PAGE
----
K9 Bobby helps serve and protect

Geneseo, Ill. -

As the hostile suspect wrestles Sgt. Jamison Weisser to the ground, the Geneseo officer knows help is just a button click away.

Using a remote control on his belt, Weisser is able to open the rear door on his police SUV and release Bobby, the Geneseo Police Department’s K9.

Seeing his handler in trouble, Bobby leaps into action and brings down the suspect.

The sequence of events was part of a demonstration Weisser and Bobby gave at the open house at Maple Ridge Veterinary Clinic in Geneseo on April 18.

The “suspect”  was Illinois State Police Trooper Jason Wilson who, while wearing a bite guard on his left arm, allowed himself to be brought down by Bobby in several different demonstration scenarios.

“It’s hard to find volunteers willing to let Bobby go after them,” joked Weisser to the crowd of approximately 30 watching the demonstration.

Bobby, a 3-year old German shepherd, has been with the Geneseo Police Department since December 2007.

He was brought to the United  States from Hungary and was introduced to Weisser at training sessions in Michigan.

“Bobby was pre-trained when I got him. He knows what he’s doing, it was me who had to be trained,” explained Weisser.

The dog is trained to find narcotics, help capture suspects and do article searches.

“Everything we do is a game to Bobby,” said Weisser. The dog’s ultimate goal is to receive a tennis ball as his reward following an activity.

“The tennis ball is his life,” said Weisser. “He will skip over food to go for the tennis ball.”
Weisser told the crowd, “If anyone has any junk tennis balls, I will take them. We go through about a tennis ball a day.”

Though they may be games to Bobby, the tasks he performs are very serious ones.

Bobby is trained to locate marajuana, cocaine, methamphetamine and heroin and any derivative of those drugs, including crack and ecstasy.

“When he knows there are drugs, his behavior changes,” said Weisser. “His breathing gets deeper and his tail wag becomes more deliberate.” When Bobby locates drugs, he sits or lays down to alert Weisser to his find.

Bobby’s also trained in article search. “He’s not a scent discrimination dog. I can’t hand him a boot or a glove to sniff and tell him to go find a person,” said Weisser.

Instead, Bobby focuses on “human” scents to find items.

“If a suspect tosses something into a field while fleeing, Bobby can find that item a lot faster than we could,” said Weisser.

When an item is found, Bobby normally lays down and places his paws on either side of the article. “He’s trained not to touch it, because we don’t want him damaging evidence,” said Weisser.

“We train a lot using keys on a soccer field,” he said.

When searching for items, Weisser keeps Bobby on an extra-long 15-foot lead. “We work in tandem. He searches with his nose, and  I use my eyes.”

When it’s a suspect Bobby’s after, he’s trained to “bite and hold” said Weisser. “Bobby’s trained to try and get the suspect to the ground until I can get there.”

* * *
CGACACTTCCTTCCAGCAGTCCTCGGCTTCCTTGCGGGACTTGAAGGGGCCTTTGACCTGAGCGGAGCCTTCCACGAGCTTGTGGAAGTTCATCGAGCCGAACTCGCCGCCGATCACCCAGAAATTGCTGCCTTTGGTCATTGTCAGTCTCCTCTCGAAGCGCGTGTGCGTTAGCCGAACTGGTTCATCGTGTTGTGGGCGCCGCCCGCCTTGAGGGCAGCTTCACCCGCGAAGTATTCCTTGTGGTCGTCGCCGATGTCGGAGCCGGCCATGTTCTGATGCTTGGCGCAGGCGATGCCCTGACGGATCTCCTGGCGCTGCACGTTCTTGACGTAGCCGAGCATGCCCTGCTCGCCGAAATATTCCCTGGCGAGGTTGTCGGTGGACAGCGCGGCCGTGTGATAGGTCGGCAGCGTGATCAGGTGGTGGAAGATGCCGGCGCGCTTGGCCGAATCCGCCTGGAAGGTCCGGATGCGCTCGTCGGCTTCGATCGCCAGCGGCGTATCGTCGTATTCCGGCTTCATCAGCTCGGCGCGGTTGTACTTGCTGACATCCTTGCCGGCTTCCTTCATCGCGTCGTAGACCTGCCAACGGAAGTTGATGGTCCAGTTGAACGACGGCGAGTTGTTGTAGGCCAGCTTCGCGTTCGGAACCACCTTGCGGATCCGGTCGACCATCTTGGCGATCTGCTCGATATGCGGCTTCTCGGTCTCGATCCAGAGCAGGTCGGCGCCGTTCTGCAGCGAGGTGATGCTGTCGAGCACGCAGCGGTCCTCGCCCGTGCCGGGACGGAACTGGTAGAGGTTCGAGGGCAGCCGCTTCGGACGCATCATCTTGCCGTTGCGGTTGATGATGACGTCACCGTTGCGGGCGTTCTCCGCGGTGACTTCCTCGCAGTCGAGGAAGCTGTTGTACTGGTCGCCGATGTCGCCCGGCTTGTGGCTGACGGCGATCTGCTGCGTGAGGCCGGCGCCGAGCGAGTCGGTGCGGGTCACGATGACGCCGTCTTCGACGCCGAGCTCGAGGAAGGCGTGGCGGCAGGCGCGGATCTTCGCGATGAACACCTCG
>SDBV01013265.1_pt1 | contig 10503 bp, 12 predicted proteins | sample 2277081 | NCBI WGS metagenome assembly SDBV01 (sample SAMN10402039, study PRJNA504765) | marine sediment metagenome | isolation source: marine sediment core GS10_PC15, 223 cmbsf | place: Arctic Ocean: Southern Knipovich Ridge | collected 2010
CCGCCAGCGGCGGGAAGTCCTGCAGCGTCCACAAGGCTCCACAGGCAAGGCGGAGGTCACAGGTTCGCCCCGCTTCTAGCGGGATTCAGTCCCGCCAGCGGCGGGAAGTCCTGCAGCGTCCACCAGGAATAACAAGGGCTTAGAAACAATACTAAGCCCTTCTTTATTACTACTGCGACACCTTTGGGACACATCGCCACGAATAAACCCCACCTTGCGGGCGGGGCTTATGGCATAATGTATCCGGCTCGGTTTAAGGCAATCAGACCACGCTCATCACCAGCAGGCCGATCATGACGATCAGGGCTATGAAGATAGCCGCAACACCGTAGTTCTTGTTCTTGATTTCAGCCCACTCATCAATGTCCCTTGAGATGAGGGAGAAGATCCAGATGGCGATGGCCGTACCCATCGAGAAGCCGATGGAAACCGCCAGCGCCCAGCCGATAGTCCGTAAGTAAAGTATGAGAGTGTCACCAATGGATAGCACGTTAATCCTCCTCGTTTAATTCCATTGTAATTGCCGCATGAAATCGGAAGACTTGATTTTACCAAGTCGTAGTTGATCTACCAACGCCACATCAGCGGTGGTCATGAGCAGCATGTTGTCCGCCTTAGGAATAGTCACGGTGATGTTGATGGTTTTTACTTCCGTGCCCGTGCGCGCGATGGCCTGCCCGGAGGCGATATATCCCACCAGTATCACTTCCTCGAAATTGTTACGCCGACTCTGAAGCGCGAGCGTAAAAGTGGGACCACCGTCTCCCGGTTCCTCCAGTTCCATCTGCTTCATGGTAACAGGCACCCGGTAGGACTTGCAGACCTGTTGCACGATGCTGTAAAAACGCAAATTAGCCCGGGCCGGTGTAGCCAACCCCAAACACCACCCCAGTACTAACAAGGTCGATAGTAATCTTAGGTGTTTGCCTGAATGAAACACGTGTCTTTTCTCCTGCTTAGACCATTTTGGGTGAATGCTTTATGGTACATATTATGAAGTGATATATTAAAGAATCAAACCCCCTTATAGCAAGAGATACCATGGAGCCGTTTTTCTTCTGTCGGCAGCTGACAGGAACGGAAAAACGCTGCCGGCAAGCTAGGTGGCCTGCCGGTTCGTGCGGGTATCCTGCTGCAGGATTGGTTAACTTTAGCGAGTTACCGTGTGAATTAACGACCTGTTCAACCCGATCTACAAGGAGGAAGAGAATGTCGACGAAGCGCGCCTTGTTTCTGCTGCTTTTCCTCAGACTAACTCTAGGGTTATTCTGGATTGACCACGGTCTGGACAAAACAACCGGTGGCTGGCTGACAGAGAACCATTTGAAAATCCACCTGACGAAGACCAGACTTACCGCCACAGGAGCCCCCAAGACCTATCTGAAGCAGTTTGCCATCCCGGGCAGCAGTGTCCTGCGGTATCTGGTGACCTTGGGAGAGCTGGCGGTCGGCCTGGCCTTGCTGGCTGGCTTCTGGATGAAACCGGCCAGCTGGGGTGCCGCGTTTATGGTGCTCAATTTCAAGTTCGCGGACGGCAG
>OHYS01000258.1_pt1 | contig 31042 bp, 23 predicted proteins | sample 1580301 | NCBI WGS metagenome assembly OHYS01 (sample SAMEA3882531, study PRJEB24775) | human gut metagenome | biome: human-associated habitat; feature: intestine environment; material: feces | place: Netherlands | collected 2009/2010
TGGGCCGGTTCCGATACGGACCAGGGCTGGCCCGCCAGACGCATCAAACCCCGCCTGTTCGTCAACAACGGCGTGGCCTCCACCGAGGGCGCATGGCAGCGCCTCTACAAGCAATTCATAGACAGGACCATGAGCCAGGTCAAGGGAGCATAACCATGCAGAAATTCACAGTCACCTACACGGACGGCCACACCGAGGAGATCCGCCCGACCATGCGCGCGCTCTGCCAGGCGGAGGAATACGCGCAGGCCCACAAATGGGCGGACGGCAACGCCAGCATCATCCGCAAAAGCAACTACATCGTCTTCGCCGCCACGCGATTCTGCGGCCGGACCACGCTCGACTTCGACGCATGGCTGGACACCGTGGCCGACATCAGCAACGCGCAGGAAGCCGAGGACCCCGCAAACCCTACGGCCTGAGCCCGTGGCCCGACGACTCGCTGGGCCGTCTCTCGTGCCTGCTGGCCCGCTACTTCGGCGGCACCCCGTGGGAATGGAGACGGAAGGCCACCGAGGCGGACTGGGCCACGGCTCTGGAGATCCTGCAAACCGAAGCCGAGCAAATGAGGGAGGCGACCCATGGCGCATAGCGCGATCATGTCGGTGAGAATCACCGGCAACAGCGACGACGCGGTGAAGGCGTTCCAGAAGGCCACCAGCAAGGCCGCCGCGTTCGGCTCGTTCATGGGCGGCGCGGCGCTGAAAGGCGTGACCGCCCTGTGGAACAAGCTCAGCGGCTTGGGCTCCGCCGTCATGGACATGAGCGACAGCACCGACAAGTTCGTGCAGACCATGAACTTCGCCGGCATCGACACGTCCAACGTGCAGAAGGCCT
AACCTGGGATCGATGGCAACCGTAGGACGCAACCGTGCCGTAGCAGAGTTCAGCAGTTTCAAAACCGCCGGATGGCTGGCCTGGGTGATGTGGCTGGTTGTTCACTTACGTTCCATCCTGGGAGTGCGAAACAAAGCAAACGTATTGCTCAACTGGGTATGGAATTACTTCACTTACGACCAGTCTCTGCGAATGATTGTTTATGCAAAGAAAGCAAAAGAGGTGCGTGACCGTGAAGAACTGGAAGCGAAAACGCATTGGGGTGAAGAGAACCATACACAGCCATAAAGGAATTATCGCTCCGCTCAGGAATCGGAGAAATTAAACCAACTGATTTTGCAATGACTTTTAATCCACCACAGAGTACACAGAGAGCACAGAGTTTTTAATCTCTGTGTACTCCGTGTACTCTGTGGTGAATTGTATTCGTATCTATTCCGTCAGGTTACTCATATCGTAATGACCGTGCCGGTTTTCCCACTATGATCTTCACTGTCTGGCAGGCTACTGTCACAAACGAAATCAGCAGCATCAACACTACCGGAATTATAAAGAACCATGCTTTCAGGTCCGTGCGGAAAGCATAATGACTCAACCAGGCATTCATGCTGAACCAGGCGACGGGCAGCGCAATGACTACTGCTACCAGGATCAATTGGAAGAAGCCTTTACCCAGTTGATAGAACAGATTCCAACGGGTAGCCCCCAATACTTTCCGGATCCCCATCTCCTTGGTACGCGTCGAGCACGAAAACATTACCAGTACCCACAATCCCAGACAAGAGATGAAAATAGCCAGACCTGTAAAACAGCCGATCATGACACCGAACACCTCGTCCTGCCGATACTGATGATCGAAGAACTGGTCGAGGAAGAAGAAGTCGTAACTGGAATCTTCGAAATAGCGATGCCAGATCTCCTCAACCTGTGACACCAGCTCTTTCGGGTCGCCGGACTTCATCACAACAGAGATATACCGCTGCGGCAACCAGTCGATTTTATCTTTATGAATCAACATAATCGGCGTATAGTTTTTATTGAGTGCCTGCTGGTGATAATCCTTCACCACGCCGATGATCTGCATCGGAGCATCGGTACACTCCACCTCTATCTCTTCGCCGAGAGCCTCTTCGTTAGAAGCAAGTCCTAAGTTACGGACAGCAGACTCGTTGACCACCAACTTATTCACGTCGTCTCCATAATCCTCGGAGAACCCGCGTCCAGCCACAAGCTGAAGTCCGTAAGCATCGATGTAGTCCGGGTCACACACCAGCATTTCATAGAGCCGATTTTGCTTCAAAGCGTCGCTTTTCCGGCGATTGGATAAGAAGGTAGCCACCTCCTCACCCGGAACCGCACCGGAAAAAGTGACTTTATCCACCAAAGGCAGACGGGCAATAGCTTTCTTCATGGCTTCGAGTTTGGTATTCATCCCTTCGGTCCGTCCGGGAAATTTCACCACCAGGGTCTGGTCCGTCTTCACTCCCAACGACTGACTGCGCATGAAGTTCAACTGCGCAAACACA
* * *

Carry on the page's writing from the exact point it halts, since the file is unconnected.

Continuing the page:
Bobby is the Geneseo Police Department’s second dog. The department previously had Carlo, who worked with officer Larry Dawson, and retired in 2003.

“Carlo was with the department for 10 years,” said Weisser.

“A few years back, after Carlo retired, case law came out that was extremely harmful to K9 units as a whole and drastically reduced their capabilities. Once that was finally sorted out, it re-opened the door for K9 units,” he said.

At that time, Geneseo began looking at again having a police dog. Weisser “put his name in the hat” to be part of the unit.

“I’ve always had dogs in my life. I  can’t remember a period when I didn’t have a dog,” said Weisser.

“I’d never had a German shepherd before, but from here on out, that would be the dog I’d get,” he said. “They’re extremely smart, loyal and just fantastic.”

Weisser and Bobby do eight hours a month of structured training with other K9 units in the Quad Cities and surrounding areas.

“I’m a younger handler, so those sessions give me a chance to be able to interact with and learn from other handlers,” said Weisser.

On a daily basis, Weisser works with Bobby on basic obedience commands, such as sitting, staying and laying down. Every other day the duo works on more police-specific work such as finding hidden narcotics.

Recently, Bobby also has been learning to work with his new bullet- and stab-proof vest.

The vest, which he’s had for about a week, was donated to the Geneseo Police Department by Gary and Janet Haase of Geneseo after the couple read an article in American Profile about a New Mexico woman’s efforts to buy vests for police dogs.

“Working with Bobby is a whole other aspect of police work,” said Weisser, who’s been with the Geneseo Police Department for seven years. “He’s a partner to me, and we’re together almost 24/7.

“When we work, we’re together, and when we’re at home, we’re together. It’s like working with a partner who doesn’t speak the same language.”

In addition to Bobby’s abilities to assist with police work, Weisser said the dog “makes a fantastic
public relations tool.”

“We’re able to go into schools and talk to kids. The kids love him, which helps us bridge a gap between the police and the Geneseo community,” he said.

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